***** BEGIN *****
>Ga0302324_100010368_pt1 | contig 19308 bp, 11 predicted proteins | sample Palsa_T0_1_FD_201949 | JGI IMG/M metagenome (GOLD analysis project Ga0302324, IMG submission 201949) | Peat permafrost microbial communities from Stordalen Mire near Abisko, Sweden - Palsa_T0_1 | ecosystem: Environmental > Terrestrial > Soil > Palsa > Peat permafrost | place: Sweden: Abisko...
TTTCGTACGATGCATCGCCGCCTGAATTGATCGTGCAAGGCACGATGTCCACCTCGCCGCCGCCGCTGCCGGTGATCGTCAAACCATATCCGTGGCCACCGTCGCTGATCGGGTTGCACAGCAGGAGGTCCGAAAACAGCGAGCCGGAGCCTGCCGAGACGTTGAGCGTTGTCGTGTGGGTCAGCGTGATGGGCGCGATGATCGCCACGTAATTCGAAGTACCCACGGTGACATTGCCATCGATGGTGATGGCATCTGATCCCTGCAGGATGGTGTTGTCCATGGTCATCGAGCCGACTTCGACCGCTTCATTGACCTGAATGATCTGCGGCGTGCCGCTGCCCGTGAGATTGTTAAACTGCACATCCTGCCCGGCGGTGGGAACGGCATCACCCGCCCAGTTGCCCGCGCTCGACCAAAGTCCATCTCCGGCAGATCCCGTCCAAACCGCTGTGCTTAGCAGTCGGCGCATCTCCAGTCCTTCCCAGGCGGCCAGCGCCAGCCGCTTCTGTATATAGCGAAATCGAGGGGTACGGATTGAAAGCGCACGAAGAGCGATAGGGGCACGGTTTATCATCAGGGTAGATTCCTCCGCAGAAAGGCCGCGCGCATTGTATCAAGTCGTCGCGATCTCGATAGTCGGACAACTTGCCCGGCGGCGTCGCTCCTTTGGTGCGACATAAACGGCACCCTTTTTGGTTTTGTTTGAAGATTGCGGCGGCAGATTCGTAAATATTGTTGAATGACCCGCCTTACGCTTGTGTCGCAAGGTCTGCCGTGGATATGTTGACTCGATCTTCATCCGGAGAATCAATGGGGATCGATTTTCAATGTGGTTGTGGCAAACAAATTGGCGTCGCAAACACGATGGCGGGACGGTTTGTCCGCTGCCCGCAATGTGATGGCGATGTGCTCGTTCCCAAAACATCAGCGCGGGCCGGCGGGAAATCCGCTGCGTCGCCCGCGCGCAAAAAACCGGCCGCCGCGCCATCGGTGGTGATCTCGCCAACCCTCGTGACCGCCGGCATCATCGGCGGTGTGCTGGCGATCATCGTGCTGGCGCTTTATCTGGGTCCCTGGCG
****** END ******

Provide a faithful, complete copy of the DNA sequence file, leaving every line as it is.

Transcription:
>Ga0302324_100010368_pt1 | contig 19308 bp, 11 predicted proteins | sample Palsa_T0_1_FD_201949 | JGI IMG/M metagenome (GOLD analysis project Ga0302324, IMG submission 201949) | Peat permafrost microbial communities from Stordalen Mire near Abisko, Sweden - Palsa_T0_1 | ecosystem: Environmental > Terrestrial > Soil > Palsa > Peat permafrost | place: Sweden: Abisko...
TTTCGTACGATGCATCGCCGCCTGAATTGATCGTGCAAGGCACGATGTCCACCTCGCCGCCGCCGCTGCCGGTGATCGTCAAACCATATCCGTGGCCACCGTCGCTGATCGGGTTGCACAGCAGGAGGTCCGAAAACAGCGAGCCGGAGCCTGCCGAGACGTTGAGCGTTGTCGTGTGGGTCAGCGTGATGGGCGCGATGATCGCCACGTAATTCGAAGTACCCACGGTGACATTGCCATCGATGGTGATGGCATCTGATCCCTGCAGGATGGTGTTGTCCATGGTCATCGAGCCGACTTCGACCGCTTCATTGACCTGAATGATCTGCGGCGTGCCGCTGCCCGTGAGATTGTTAAACTGCACATCCTGCCCGGCGGTGGGAACGGCATCACCCGCCCAGTTGCCCGCGCTCGACCAAAGTCCATCTCCGGCAGATCCCGTCCAAACCGCTGTGCTTAGCAGTCGGCGCATCTCCAGTCCTTCCCAGGCGGCCAGCGCCAGCCGCTTCTGTATATAGCGAAATCGAGGGGTACGGATTGAAAGCGCACGAAGAGCGATAGGGGCACGGTTTATCATCAGGGTAGATTCCTCCGCAGAAAGGCCGCGCGCATTGTATCAAGTCGTCGCGATCTCGATAGTCGGACAACTTGCCCGGCGGCGTCGCTCCTTTGGTGCGACATAAACGGCACCCTTTTTGGTTTTGTTTGAAGATTGCGGCGGCAGATTCGTAAATATTGTTGAATGACCCGCCTTACGCTTGTGTCGCAAGGTCTGCCGTGGATATGTTGACTCGATCTTCATCCGGAGAATCAATGGGGATCGATTTTCAATGTGGTTGTGGCAAACAAATTGGCGTCGCAAACACGATGGCGGGACGGTTTGTCCGCTGCCCGCAATGTGATGGCGATGTGCTCGTTCCCAAAACATCAGCGCGGGCCGGCGGGAAATCCGCTGCGTCGCCCGCGCGCAAAAAACCGGCCGCCGCGCCATCGGTGGTGATCTCGCCAACCCTCGTGACCGCCGGCATCATCGGCGGTGTGCTGGCGATCATCGTGCTGGCGCTTTATCTGGGTCCCTGGCG